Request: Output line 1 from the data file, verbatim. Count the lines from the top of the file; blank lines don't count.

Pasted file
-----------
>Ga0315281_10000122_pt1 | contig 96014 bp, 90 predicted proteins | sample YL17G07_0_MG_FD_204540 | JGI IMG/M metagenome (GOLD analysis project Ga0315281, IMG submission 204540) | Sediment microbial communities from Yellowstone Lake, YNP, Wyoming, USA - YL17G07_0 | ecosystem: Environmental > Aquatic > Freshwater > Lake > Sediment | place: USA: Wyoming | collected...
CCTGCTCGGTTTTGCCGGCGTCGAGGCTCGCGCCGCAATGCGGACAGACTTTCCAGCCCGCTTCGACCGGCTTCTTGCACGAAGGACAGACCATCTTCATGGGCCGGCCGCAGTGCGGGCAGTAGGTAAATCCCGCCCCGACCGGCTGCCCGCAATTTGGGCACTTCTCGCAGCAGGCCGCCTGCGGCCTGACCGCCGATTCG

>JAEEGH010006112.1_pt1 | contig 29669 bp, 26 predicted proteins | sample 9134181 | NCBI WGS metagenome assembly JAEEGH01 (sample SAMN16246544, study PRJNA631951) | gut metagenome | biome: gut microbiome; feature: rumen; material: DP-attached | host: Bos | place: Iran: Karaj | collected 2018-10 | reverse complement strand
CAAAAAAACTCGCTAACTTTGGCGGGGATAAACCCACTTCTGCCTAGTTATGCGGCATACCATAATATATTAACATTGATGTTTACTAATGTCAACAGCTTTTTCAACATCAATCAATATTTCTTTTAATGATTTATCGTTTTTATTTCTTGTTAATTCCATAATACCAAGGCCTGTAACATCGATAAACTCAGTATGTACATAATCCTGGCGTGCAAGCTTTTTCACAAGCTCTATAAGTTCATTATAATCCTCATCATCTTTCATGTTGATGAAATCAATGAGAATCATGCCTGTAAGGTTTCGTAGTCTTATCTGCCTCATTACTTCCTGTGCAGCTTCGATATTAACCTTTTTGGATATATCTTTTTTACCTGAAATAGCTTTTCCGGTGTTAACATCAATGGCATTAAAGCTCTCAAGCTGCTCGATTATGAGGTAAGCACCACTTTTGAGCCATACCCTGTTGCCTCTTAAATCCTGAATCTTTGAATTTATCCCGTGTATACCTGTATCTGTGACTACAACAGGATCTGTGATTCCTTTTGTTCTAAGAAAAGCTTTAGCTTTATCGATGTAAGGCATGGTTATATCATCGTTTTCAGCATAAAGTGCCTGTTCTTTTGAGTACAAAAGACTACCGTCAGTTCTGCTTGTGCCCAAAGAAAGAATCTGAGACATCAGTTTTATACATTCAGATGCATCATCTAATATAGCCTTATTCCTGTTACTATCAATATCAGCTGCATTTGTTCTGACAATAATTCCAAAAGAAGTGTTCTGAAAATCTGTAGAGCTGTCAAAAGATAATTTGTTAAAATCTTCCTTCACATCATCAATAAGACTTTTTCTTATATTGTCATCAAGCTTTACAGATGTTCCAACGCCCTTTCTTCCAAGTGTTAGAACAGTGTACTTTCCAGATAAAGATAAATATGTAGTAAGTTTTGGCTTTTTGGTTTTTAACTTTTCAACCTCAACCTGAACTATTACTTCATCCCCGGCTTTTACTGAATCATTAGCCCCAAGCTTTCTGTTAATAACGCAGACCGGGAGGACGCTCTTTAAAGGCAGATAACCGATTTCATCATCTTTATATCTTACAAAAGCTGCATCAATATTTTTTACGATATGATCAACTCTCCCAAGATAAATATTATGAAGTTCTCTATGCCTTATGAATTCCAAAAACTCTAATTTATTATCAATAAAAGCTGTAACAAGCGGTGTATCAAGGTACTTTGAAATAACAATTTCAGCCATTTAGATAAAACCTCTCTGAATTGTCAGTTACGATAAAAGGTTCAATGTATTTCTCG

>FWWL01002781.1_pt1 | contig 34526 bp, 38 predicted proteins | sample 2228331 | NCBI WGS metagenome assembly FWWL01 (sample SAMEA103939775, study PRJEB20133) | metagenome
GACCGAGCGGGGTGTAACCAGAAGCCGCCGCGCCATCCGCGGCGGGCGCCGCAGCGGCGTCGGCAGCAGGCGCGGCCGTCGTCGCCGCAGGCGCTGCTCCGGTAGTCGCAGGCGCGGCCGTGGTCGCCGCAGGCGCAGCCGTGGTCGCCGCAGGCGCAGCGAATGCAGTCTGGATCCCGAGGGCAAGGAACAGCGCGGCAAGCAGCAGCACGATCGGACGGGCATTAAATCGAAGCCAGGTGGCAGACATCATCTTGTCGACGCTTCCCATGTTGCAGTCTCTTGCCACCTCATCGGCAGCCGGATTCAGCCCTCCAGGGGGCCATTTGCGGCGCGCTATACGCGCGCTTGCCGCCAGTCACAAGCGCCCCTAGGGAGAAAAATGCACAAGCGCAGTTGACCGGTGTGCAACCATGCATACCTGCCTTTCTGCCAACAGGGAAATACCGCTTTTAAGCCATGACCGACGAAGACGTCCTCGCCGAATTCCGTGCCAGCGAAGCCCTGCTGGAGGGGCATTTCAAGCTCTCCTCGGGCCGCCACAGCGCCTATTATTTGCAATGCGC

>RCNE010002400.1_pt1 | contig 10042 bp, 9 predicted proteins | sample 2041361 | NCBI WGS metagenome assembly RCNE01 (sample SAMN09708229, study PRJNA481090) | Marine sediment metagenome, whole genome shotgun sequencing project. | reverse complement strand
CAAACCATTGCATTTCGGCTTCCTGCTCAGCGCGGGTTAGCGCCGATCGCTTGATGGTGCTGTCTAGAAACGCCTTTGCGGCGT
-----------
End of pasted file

>Ga0315281_10000122_pt1 | contig 96014 bp, 90 predicted proteins | sample YL17G07_0_MG_FD_204540 | JGI IMG/M metagenome (GOLD analysis project Ga0315281, IMG submission 204540) | Sediment microbial communities from Yellowstone Lake, YNP, Wyoming, USA - YL17G07_0 | ecosystem: Environmental > Aquatic > Freshwater > Lake > Sediment | place: USA: Wyoming | collected...